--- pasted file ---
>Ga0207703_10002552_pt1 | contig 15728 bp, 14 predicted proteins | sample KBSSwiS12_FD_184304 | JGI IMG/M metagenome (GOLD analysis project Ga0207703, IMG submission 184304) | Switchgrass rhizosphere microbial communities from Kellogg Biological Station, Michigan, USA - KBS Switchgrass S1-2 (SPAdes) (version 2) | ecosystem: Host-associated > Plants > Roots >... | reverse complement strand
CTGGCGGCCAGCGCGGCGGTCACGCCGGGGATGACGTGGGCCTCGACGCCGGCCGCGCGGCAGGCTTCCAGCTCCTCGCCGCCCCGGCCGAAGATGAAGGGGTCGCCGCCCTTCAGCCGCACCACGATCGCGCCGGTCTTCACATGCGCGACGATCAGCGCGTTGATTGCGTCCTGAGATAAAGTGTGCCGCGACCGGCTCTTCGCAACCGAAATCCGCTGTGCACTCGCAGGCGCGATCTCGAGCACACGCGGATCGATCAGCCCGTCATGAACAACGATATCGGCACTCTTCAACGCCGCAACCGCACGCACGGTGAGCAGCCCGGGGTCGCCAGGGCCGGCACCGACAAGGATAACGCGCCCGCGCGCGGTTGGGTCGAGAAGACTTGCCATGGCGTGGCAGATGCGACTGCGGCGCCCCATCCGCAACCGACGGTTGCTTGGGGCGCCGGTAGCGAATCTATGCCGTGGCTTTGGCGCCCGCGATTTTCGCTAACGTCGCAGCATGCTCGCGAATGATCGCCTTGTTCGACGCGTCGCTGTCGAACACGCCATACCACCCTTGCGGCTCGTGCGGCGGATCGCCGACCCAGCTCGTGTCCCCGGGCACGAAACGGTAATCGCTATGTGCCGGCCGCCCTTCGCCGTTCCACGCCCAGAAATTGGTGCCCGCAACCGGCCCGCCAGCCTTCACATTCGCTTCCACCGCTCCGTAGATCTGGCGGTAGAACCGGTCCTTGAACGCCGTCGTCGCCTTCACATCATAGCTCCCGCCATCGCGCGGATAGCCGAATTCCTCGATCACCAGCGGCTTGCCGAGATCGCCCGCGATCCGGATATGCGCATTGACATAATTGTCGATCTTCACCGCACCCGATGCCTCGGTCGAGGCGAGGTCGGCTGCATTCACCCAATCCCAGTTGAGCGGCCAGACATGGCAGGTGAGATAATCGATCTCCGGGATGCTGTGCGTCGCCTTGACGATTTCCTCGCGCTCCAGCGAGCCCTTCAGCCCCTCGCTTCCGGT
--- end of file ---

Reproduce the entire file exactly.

>Ga0207703_10002552_pt1 | contig 15728 bp, 14 predicted proteins | sample KBSSwiS12_FD_184304 | JGI IMG/M metagenome (GOLD analysis project Ga0207703, IMG submission 184304) | Switchgrass rhizosphere microbial communities from Kellogg Biological Station, Michigan, USA - KBS Switchgrass S1-2 (SPAdes) (version 2) | ecosystem: Host-associated > Plants > Roots >... | reverse complement strand
CTGGCGGCCAGCGCGGCGGTCACGCCGGGGATGACGTGGGCCTCGACGCCGGCCGCGCGGCAGGCTTCCAGCTCCTCGCCGCCCCGGCCGAAGATGAAGGGGTCGCCGCCCTTCAGCCGCACCACGATCGCGCCGGTCTTCACATGCGCGACGATCAGCGCGTTGATTGCGTCCTGAGATAAAGTGTGCCGCGACCGGCTCTTCGCAACCGAAATCCGCTGTGCACTCGCAGGCGCGATCTCGAGCACACGCGGATCGATCAGCCCGTCATGAACAACGATATCGGCACTCTTCAACGCCGCAACCGCACGCACGGTGAGCAGCCCGGGGTCGCCAGGGCCGGCACCGACAAGGATAACGCGCCCGCGCGCGGTTGGGTCGAGAAGACTTGCCATGGCGTGGCAGATGCGACTGCGGCGCCCCATCCGCAACCGACGGTTGCTTGGGGCGCCGGTAGCGAATCTATGCCGTGGCTTTGGCGCCCGCGATTTTCGCTAACGTCGCAGCATGCTCGCGAATGATCGCCTTGTTCGACGCGTCGCTGTCGAACACGCCATACCACCCTTGCGGCTCGTGCGGCGGATCGCCGACCCAGCTCGTGTCCCCGGGCACGAAACGGTAATCGCTATGTGCCGGCCGCCCTTCGCCGTTCCACGCCCAGAAATTGGTGCCCGCAACCGGCCCGCCAGCCTTCACATTCGCTTCCACCGCTCCGTAGATCTGGCGGTAGAACCGGTCCTTGAACGCCGTCGTCGCCTTCACATCATAGCTCCCGCCATCGCGCGGATAGCCGAATTCCTCGATCACCAGCGGCTTGCCGAGATCGCCCGCGATCCGGATATGCGCATTGACATAATTGTCGATCTTCACCGCACCCGATGCCTCGGTCGAGGCGAGGTCGGCTGCATTCACCCAATCCCAGTTGAGCGGCCAGACATGGCAGGTGAGATAATCGATCTCCGGGATGCTGTGCGTCGCCTTGACGATTTCCTCGCGCTCCAGCGAGCCCTTCAGCCCCTCGCTTCCGGT